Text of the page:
In an attempt to make these important code changes, Martin contacted Byron Sher (by this time in the State Senate) to initiate a senate bill. Dan Smith, Bruce King, and Martin all testified at Senate hearings in Sacramento, and Senate Bill 332 soon passed in the Senate and Assembly. In 2001 these changes made their way to three gatekeepers of building codes in California: the Building Standards Commission, Housing and Community Development, and the Office of the State Fire Marshal. At their urging, Governor Davis planned to veto it. “They weren’t happy about the changes,” said Martin, “The problem was that the straw bale guidelines because they were approved through legislation, were placed in the Health and Safety Code, while all other building codes lived in the California Building Code and its associated codes. The Building Standards Commission, Housing and Community Development, and the State Fire Marshal didn’t have the same input and control of the Health and Safety Code.”
A meeting took place between the state agency representatives and the straw bale advocates on September 12, 2001, and they worked out a compromise. They were able to remove the two main problems the straw bale practitioners were facing: water-resistive barrier and internal pinning requirements. “It was also agreed that everyone wanted the straw bale guidelines removed from the Health and Safety Code and placed into the building code,” said Martin, “To go through the same review and adoption process, and to live with everything else in the California Building Code!”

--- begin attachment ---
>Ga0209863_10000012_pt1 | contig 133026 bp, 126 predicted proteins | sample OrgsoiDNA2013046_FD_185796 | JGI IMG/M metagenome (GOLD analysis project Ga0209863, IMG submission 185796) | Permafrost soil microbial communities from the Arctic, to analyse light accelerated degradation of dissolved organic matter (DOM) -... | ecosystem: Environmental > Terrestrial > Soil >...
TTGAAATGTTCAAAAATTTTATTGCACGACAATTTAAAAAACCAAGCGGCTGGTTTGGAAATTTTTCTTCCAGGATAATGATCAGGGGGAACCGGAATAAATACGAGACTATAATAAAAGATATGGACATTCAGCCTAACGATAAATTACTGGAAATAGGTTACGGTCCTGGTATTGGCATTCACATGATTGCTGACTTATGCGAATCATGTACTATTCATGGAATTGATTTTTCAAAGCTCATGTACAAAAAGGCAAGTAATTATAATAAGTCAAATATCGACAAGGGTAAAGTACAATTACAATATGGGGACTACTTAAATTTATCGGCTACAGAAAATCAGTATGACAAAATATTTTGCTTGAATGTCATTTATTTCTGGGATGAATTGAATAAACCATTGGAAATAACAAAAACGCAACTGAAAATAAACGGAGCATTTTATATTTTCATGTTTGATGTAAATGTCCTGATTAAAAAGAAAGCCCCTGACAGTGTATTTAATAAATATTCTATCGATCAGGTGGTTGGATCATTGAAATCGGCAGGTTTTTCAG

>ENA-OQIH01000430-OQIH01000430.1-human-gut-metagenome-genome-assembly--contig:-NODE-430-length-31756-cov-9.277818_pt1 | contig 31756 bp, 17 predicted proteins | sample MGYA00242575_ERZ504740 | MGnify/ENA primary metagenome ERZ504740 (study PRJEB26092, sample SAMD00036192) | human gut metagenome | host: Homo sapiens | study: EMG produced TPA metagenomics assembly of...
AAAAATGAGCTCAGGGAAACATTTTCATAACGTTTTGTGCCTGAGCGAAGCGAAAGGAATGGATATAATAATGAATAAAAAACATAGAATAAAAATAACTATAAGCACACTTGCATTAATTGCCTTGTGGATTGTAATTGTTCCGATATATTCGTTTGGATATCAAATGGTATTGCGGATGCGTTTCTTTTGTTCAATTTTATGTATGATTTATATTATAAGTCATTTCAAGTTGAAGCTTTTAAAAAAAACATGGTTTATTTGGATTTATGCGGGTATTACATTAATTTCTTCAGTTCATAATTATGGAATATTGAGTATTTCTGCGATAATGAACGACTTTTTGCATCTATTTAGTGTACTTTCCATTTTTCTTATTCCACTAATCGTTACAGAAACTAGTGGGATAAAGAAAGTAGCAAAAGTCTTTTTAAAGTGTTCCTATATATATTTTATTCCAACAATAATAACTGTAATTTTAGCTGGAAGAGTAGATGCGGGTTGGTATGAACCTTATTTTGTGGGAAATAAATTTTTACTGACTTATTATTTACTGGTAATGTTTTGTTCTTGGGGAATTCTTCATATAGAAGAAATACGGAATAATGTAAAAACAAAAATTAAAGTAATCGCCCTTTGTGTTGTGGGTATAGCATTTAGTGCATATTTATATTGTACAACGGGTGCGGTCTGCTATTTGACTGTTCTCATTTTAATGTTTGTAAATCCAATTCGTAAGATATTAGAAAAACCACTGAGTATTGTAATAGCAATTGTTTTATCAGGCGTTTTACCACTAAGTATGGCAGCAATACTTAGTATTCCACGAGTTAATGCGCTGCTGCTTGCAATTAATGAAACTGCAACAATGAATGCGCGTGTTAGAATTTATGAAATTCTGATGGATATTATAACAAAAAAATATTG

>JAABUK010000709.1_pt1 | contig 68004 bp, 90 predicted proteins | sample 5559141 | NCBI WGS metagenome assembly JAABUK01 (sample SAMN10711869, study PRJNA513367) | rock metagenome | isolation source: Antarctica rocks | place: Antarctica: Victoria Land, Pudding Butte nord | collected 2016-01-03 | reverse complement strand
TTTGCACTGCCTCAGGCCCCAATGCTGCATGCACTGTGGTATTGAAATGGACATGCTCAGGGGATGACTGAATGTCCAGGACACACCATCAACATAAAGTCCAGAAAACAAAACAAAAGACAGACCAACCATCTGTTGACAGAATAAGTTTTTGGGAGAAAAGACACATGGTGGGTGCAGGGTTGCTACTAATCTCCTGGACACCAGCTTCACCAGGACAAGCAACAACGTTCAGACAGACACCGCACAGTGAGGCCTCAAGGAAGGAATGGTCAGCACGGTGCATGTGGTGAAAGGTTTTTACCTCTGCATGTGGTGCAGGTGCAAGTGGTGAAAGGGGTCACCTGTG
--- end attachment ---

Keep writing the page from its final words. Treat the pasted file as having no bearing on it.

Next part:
So long as straw bale construction remained separate from all other building codes, it would never become widespread. Martin began participating in hearings and focus groups with the aim of adding straw bale construction to the California Building Code. The biggest pushback came from people with seismic concerns. “Structural and fire safety are the categories that justifiably draw the most attention in the building codes,” said Martin, “If you adequately address these subjects, folks become more comfortable and accepting of a new building system.”